HM Revenue and Customs received 915,762 reports of HMRC scams in 2020. Whilst some methods can be obvious, scammers are using increasingly sophisticated techniques.
Despite an increasingly paperless world, HMRC still frequently communicates through physical letters in the post. As a result, scammers often utilise this method and create fake letters, usually requesting payment for a tax. Where bogus text messages and phone calls are commonplace, letters are less commonly used for non-HMRC scams and so such a method can be very effective to the unwary.
HMRC provide examples of scams that have been reported to them, including more modern methods such as messages through WhatsApp and Social Media on https://www.gov.uk/government/publications/phishing-and-bogus-emails-hm-revenue-and-customs-examples/phishing-emails-and-bogus-contact-hm-revenue-and-customs-examples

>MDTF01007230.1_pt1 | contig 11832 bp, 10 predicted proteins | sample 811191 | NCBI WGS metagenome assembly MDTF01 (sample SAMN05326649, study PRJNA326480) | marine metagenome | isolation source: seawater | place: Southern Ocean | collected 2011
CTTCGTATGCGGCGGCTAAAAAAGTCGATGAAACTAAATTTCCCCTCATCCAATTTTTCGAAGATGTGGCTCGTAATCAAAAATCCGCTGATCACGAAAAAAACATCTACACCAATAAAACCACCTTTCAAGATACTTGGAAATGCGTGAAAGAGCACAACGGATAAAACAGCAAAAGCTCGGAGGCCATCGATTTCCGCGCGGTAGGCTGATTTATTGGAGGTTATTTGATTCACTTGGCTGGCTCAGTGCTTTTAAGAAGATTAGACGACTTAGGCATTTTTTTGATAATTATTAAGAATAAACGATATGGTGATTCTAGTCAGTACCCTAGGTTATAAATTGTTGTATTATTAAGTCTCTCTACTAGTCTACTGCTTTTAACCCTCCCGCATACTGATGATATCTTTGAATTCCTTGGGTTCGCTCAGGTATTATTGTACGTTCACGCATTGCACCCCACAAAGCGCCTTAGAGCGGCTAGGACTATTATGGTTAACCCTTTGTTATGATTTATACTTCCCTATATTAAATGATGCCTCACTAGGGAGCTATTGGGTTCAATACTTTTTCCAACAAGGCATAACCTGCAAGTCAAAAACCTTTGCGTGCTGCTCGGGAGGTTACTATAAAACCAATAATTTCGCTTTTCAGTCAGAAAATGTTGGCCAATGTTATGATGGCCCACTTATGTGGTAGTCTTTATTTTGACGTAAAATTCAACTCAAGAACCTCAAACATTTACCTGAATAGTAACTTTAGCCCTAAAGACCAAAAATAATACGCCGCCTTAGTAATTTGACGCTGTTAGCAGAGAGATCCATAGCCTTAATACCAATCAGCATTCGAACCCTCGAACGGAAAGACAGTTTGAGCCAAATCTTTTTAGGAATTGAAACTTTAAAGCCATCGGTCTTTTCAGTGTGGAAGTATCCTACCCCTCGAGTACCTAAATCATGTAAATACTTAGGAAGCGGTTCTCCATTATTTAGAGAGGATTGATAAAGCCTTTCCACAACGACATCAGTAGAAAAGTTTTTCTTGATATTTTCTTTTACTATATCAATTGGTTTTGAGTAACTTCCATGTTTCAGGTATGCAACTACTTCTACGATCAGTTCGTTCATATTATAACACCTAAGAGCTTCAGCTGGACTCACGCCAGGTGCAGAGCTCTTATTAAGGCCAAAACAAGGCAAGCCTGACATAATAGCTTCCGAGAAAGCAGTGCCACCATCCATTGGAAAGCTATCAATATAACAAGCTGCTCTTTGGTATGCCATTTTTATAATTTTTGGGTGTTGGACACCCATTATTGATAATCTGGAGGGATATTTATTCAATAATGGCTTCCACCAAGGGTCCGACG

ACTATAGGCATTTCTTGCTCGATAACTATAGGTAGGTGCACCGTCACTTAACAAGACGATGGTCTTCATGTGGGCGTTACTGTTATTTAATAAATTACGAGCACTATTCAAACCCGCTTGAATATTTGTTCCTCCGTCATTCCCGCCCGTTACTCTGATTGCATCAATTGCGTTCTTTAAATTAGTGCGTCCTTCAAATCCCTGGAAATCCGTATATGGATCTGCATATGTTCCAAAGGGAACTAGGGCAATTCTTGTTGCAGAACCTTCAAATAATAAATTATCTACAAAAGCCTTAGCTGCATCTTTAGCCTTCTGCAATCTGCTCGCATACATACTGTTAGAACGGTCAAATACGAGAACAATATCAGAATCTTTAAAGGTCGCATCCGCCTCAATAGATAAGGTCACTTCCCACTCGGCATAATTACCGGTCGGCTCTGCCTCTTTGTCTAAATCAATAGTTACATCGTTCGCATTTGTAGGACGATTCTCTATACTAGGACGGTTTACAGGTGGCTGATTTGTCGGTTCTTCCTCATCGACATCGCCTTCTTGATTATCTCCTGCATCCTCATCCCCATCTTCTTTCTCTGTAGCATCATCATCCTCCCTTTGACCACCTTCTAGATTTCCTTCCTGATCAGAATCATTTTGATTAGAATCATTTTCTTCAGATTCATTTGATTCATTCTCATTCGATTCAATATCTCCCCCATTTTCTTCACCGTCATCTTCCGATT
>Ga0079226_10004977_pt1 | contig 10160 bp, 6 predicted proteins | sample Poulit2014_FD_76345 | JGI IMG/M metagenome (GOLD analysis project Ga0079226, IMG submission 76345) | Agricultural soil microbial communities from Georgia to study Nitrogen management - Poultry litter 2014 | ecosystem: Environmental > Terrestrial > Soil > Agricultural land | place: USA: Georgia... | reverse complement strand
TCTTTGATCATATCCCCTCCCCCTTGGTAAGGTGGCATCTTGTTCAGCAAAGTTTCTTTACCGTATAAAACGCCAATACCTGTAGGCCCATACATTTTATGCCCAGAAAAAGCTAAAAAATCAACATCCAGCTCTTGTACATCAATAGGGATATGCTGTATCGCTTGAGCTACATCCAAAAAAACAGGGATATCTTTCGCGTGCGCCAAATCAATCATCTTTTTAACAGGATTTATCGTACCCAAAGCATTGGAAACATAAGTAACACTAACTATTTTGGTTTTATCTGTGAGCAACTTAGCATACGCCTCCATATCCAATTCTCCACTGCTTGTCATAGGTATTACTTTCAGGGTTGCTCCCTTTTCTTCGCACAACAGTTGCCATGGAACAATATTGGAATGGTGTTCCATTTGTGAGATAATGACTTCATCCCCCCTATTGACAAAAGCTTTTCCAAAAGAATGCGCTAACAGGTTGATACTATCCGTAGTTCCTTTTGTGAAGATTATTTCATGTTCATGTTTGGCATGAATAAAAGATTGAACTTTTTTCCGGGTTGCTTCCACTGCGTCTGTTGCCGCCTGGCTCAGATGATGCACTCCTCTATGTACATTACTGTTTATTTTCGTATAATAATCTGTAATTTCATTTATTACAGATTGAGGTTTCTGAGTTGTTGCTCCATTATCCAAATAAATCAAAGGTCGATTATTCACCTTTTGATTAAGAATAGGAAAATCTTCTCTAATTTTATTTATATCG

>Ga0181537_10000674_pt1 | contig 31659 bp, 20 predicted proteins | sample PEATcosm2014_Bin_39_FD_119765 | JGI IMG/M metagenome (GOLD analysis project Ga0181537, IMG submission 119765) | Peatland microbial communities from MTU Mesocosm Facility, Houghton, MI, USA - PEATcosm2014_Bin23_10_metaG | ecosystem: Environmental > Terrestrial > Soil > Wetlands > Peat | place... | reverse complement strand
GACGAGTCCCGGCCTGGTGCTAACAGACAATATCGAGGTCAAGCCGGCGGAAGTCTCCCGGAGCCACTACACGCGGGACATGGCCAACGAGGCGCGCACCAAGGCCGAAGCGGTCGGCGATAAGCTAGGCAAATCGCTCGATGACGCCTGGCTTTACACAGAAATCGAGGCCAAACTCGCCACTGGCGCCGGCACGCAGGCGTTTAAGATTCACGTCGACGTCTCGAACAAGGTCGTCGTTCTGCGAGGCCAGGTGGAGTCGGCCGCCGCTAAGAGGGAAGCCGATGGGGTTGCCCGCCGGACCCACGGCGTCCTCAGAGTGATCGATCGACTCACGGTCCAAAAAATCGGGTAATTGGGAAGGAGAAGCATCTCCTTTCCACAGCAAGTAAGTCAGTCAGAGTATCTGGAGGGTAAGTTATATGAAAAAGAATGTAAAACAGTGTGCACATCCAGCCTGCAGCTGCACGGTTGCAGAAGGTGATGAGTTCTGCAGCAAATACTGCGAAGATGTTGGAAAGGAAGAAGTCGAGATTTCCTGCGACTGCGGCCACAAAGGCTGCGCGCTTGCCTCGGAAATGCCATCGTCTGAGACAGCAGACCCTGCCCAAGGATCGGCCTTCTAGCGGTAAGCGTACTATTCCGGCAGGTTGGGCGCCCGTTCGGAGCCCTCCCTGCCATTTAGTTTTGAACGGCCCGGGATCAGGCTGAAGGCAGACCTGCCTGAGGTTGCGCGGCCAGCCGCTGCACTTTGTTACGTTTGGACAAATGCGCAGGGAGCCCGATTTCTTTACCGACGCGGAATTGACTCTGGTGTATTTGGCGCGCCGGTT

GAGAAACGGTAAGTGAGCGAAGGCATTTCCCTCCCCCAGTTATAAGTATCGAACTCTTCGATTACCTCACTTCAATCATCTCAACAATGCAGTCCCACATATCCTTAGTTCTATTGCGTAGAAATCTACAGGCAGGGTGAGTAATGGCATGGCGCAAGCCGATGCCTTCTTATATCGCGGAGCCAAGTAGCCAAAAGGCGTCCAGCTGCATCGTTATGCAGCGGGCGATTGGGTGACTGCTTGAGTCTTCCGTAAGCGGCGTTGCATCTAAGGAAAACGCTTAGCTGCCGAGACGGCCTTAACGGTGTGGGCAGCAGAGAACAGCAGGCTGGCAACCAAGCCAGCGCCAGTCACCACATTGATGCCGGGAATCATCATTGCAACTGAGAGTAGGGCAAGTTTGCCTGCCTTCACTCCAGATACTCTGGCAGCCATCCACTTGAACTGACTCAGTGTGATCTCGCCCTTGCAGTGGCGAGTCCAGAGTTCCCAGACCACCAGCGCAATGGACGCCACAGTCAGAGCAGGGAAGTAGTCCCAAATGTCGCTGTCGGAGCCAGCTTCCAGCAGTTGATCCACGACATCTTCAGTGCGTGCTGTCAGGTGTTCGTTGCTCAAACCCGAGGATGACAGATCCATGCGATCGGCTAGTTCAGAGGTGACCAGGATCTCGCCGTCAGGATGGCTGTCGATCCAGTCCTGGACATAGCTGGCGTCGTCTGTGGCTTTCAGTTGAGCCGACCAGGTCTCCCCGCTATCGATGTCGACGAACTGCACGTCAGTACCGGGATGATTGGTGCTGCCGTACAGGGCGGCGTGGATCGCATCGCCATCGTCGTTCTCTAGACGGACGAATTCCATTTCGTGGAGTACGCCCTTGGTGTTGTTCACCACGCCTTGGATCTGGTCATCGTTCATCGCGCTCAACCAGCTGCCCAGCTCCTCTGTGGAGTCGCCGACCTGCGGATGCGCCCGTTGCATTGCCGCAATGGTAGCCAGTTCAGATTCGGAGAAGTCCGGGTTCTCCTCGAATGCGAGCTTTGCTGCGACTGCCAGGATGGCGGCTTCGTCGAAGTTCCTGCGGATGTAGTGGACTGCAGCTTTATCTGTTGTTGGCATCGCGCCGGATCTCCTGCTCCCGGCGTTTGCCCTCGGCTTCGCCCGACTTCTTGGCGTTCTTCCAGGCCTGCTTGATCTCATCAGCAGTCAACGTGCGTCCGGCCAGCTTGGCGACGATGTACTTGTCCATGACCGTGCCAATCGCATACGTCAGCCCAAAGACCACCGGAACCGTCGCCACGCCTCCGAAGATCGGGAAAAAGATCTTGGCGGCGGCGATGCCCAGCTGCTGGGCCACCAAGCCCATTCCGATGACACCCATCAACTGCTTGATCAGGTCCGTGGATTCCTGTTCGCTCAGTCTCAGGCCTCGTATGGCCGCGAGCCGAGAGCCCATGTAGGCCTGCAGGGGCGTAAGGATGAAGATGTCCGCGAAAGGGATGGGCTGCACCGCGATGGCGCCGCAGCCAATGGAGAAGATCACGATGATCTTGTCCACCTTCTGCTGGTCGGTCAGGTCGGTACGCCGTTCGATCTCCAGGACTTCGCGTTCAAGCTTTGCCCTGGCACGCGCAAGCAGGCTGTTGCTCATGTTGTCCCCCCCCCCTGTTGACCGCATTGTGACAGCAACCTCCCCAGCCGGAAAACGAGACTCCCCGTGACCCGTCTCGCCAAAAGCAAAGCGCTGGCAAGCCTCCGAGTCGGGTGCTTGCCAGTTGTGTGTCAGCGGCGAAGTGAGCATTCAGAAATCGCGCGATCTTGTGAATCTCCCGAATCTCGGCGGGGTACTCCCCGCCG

If you have any doubts that a letter received is real, do not respond or phone the number on the letter, which could be fake. Instead, forward a copy of the letter to your usual contact at Richardsons so we can assess if it is genuine.
If you would like to check yourself, you should contact HMRC directly using the details provided at https://www.gov.uk/contact-hmrc. They will then be able to verify if the letter is real.
HMRC also offer further guidance on letters at: https://www.gov.uk/guidance/check-if-a-letter-youve-received-from-hmrc-is-genuine